ACM Electric Guitarist of the Year Rob McNelley Talks Taking the Mic With New Song ‘Right Back to You’

As Nashville session A-lister Rob McNelley releases a hooky piece of power-pop, “Right Back to You,” on June 28, the karma-themed song represents a full-circle moment that provides a clue to his Music City ascendance.

McNelley moved to Tennessee from Columbia, Ohio, in 1995 to pursue life as a writer-artist, and the recording captures a raw, angsty voice that few people know about — because he never quite attained his original goal. Instead, he became a high-level guitarist, whose work is likely heard multiple times an hour on most commercial country radio stations. McNelley has appeared on singles by Lainey Wilson, Luke Combs, Luke Bryan, Jelly Roll, Jon Pardi and Parker McCollum, and the Academy of Country Music named him electric guitar player of the year on June 17. He’ll collect his trophy, his fourth ACM guitar award, during the ACM Honors on Aug. 21 at Nashville’s Ryman Auditorium.

“Right Back to You” is the first of a series of new releases he is plotting during 2024 as a frontman, and it’s a return to the artistic view that guided his rise when he became a studio player. Music listeners tend to absorb the song and recall it through the voice of its singer — after all, people don’t often sing keyboard parts in the shower. Thus, McNelley’s role as a lead singer helped him know how to approach the role of a lead guitarist.

“That kind of informed me a little bit about how you’ve got to be simple while they sing,” he says. “That [melody] should be the most important thing that people hear at that moment. There are plenty of other players I know that have never sang a song in their life that know how to do that. But I don’t know what their process would be like. I do feel like that was a huge benefit for me to have come up being in bands, writing songs, trying to get other musicians to do what was in my head.”

McNelley is so tuned in to that concept that producer Dann Huff (Brantley Gilbert, Keith Urban) recently challenged him to break the rules a bit and play over the singer on a song that needed some tension and a little sonic war. McNelley has solid rock credentials — he played for about seven years during the last decade in Bob Seger’s touring band — so he was able to give Huff exactly what he wanted.

“He’s got a punk side to him, which is phenomenal, which he’s never lost,” Huff says.

It fits his history. McNelley was born the son of Bob McNelley, the frontman for country-rock band McGuffey Lane, which landed four titles on Billboard’s Hot Country Songs chart in the 1980s during a run with two Atlantic-affiliated imprints. The band partied hard, and plenty of musicians hung out at the McNelley household, teaching him the guitar almost by osmosis.

“I didn’t take lessons,” McNelley says. “I was just around all these musicians that would show me things — show me a chord here or there, or show me a little lick or a riff or whatever. I’d run off to my bedroom and do nothing but that for hours.”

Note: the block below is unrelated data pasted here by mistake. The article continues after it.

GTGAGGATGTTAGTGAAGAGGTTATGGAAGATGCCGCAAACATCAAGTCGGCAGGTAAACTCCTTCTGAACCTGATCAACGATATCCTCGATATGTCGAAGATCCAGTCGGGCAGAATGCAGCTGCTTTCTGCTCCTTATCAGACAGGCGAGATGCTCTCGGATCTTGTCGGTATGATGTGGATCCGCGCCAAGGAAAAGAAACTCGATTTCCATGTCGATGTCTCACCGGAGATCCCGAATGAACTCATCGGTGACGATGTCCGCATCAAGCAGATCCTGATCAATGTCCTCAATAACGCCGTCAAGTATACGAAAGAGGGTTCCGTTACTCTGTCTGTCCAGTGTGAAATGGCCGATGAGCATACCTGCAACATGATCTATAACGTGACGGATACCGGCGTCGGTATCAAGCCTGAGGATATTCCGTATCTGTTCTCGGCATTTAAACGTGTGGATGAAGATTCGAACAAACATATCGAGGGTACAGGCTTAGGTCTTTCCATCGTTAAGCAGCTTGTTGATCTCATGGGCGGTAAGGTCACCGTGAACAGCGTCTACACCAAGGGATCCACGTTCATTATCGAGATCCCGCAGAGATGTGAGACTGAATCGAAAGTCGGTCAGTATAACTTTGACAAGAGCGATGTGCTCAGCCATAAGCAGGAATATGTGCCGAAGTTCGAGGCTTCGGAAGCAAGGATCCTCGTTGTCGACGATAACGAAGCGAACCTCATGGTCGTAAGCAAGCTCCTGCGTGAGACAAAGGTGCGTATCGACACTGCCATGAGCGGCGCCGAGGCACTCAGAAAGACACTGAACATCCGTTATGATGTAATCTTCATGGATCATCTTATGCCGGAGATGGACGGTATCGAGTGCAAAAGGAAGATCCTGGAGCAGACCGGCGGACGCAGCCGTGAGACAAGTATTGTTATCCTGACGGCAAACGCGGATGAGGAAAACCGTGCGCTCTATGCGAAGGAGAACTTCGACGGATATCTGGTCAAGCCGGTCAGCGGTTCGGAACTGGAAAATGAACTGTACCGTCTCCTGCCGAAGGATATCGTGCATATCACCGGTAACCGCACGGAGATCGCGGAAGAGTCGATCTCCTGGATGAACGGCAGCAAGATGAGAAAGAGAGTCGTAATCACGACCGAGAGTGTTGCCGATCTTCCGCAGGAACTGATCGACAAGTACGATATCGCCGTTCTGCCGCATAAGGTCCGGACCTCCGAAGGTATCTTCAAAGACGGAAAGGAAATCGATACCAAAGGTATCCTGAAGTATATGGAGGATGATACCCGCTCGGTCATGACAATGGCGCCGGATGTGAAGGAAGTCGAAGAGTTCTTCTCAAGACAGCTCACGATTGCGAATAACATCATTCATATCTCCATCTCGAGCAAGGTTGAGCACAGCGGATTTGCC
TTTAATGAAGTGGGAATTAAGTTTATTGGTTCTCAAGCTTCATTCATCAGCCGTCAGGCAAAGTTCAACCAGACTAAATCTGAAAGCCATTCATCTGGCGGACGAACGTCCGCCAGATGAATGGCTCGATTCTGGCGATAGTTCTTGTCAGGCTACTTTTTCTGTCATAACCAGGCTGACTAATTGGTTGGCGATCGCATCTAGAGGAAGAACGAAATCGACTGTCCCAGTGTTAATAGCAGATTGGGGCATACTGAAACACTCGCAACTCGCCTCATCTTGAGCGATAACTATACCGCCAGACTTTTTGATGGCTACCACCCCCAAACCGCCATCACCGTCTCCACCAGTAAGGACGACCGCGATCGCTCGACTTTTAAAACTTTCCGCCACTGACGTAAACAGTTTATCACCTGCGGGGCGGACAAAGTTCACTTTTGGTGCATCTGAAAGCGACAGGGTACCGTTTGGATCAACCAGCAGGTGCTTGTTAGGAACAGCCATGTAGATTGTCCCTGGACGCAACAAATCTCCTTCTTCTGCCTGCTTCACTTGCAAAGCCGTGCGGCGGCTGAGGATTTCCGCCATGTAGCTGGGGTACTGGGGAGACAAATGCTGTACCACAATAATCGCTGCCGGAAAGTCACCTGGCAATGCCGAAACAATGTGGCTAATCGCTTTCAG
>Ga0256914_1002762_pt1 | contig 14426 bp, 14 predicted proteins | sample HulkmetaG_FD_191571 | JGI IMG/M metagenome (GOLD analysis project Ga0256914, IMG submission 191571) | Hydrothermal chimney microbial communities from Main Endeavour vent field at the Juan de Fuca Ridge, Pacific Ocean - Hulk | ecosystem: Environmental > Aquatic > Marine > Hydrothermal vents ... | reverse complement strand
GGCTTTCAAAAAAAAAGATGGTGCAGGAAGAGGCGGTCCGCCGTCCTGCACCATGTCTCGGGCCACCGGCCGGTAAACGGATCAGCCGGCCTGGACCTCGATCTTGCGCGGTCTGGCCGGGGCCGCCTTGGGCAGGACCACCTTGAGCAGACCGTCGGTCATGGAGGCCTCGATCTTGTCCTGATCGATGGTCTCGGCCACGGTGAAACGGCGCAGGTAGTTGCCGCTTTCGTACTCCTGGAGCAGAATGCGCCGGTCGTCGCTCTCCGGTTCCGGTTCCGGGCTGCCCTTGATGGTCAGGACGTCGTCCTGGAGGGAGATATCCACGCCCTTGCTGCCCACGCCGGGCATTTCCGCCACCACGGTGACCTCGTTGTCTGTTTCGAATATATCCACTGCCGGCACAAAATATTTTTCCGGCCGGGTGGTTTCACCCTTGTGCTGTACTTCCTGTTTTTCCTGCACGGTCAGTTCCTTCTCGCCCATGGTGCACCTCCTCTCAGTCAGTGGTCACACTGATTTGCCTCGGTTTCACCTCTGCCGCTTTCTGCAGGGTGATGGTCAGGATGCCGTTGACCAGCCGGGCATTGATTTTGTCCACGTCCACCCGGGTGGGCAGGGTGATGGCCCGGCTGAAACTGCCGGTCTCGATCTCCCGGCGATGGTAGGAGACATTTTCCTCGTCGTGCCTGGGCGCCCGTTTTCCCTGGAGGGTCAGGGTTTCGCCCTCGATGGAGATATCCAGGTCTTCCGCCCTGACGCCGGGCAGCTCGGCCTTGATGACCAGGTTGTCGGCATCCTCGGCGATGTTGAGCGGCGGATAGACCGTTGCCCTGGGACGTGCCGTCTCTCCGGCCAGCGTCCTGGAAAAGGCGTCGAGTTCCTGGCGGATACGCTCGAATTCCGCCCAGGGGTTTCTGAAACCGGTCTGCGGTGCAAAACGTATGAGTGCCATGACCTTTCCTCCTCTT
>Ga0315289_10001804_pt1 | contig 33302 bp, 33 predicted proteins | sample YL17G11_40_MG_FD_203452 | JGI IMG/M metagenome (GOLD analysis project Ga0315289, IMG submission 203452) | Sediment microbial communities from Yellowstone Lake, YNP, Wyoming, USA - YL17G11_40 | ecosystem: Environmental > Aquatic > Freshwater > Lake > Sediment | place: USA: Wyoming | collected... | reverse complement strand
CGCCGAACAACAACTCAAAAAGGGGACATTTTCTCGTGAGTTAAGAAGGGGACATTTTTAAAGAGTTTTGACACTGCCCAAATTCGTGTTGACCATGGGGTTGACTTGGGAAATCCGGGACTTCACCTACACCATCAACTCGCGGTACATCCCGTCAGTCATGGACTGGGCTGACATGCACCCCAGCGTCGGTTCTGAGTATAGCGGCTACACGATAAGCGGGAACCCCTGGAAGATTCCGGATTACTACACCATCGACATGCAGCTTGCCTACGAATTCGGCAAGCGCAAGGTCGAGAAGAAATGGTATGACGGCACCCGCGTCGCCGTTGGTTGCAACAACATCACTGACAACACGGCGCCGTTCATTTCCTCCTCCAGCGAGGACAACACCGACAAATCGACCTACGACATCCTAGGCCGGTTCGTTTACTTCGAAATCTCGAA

His father died from an apparent suicide when McNelley was 17, but he left his son with an intense appreciation for music, particularly musicians whose expression was fairly lean — McNelley cites George Harrison, Muddy Waters, Keith Richards and Chuck Berry as primary influences.

Once he moved to Nashville in his late 20s, McNelley hit the road with a parade of bands and worked on his writing and vocal performance skills. But the guitar work set him apart among the music community’s decision-makers. His breakthrough came when he was hired for the early Lady A albums by producer Paul Worley, who rose through the ranks as a studio guitarist — and, coincidentally, produced some of the McGuffey Lane records in the ’80s. Worley showcased McNelley’s melodic tendencies and encouraged him to play succinctly.

“He was great at paring down the ideas that I would come in with that would be too much, you know, as a younger, inexperienced person,” says McNelley. “He was really good at saying, ‘Well, this is all great that you can do all that, but this little part of the idea is the essence of what you’re doing,’ and getting me to think along the lines of simpler tones that cut through a track, simpler ideas that really stand up.”

He piled up credits with Brett Young, Carrie Underwood, Carly Pearce, Corey Kent, Thomas Rhett, Tyler Hubbard and Rascal Flatts, just to name a few. Because of his history as a vocalist, McNelley understood the artists’ viewpoint and gained their confidence as he expanded his résumé.

“He always shows up ready to rock, ready to do whatever each song needs,” Brian Kelley says. “He’s got great feel, a great ear, a great country music history, knowledge of what tones can work and how to place a solo to make something sound full.”

McNelley’s current ACM victory is his first for electric guitar player of the year. His three prior wins — in 2013, 2017 and 2019 — came when the organization lumped acoustic and electric musicians in the same category. The ACM split that field in 2021.

Despite that change, this year’s win was similar to the previous three. After the initial nomination, he forgot about it until people he hadn’t heard from in months bombarded him with text messages during a session. What separates this year’s honor most is that the sideman recognition comes as McNelley begins rolling out new music as a lead artist. That project allows him to get back in touch with his original motivations, though he has no regrets about the path he has taken.

“When I started accepting gigs that took me on tour, I probably realized what people recognize, and what jumps out, is my guitar playing,” he says. “I love to do that just as much. I love being a sideman.” 

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